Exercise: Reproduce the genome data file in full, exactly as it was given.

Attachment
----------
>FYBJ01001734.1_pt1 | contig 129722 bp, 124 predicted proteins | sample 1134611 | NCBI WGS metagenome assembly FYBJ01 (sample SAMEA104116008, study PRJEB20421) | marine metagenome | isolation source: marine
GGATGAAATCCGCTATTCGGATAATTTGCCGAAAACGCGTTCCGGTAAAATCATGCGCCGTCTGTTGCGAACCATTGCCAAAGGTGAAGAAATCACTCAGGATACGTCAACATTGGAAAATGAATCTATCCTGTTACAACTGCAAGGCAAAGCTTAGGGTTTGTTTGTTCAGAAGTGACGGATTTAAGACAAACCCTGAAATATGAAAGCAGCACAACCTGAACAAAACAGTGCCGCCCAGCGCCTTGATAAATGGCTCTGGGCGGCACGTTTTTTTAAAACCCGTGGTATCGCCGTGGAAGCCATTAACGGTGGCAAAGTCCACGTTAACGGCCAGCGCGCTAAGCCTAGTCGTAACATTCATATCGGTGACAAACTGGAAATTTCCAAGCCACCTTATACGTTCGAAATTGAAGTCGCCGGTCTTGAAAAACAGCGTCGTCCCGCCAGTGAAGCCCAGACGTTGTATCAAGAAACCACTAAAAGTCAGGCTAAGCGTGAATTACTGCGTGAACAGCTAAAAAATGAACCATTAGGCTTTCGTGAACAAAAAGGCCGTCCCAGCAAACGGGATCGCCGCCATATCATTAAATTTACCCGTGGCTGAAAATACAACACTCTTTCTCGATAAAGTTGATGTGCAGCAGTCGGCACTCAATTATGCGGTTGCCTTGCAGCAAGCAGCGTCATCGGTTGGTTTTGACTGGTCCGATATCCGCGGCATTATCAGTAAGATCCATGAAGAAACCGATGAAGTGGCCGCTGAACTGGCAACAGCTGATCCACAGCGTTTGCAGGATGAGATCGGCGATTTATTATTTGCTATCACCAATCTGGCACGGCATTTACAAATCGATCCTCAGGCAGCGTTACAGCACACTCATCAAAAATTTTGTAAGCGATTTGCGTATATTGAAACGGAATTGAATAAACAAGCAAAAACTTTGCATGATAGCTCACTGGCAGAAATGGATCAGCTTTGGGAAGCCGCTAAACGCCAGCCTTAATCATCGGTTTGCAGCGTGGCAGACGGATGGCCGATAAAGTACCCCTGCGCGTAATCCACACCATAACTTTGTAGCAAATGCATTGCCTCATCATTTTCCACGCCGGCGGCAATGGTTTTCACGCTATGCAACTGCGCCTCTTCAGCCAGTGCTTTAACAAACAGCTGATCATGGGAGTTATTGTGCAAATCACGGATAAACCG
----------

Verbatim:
>FYBJ01001734.1_pt1 | contig 129722 bp, 124 predicted proteins | sample 1134611 | NCBI WGS metagenome assembly FYBJ01 (sample SAMEA104116008, study PRJEB20421) | marine metagenome | isolation source: marine
GGATGAAATCCGCTATTCGGATAATTTGCCGAAAACGCGTTCCGGTAAAATCATGCGCCGTCTGTTGCGAACCATTGCCAAAGGTGAAGAAATCACTCAGGATACGTCAACATTGGAAAATGAATCTATCCTGTTACAACTGCAAGGCAAAGCTTAGGGTTTGTTTGTTCAGAAGTGACGGATTTAAGACAAACCCTGAAATATGAAAGCAGCACAACCTGAACAAAACAGTGCCGCCCAGCGCCTTGATAAATGGCTCTGGGCGGCACGTTTTTTTAAAACCCGTGGTATCGCCGTGGAAGCCATTAACGGTGGCAAAGTCCACGTTAACGGCCAGCGCGCTAAGCCTAGTCGTAACATTCATATCGGTGACAAACTGGAAATTTCCAAGCCACCTTATACGTTCGAAATTGAAGTCGCCGGTCTTGAAAAACAGCGTCGTCCCGCCAGTGAAGCCCAGACGTTGTATCAAGAAACCACTAAAAGTCAGGCTAAGCGTGAATTACTGCGTGAACAGCTAAAAAATGAACCATTAGGCTTTCGTGAACAAAAAGGCCGTCCCAGCAAACGGGATCGCCGCCATATCATTAAATTTACCCGTGGCTGAAAATACAACACTCTTTCTCGATAAAGTTGATGTGCAGCAGTCGGCACTCAATTATGCGGTTGCCTTGCAGCAAGCAGCGTCATCGGTTGGTTTTGACTGGTCCGATATCCGCGGCATTATCAGTAAGATCCATGAAGAAACCGATGAAGTGGCCGCTGAACTGGCAACAGCTGATCCACAGCGTTTGCAGGATGAGATCGGCGATTTATTATTTGCTATCACCAATCTGGCACGGCATTTACAAATCGATCCTCAGGCAGCGTTACAGCACACTCATCAAAAATTTTGTAAGCGATTTGCGTATATTGAAACGGAATTGAATAAACAAGCAAAAACTTTGCATGATAGCTCACTGGCAGAAATGGATCAGCTTTGGGAAGCCGCTAAACGCCAGCCTTAATCATCGGTTTGCAGCGTGGCAGACGGATGGCCGATAAAGTACCCCTGCGCGTAATCCACACCATAACTTTGTAGCAAATGCATTGCCTCATCATTTTCCACGCCGGCGGCAATGGTTTTCACGCTATGCAACTGCGCCTCTTCAGCCAGTGCTTTAACAAACAGCTGATCATGGGAGTTATTGTGCAAATCACGGATAAACCG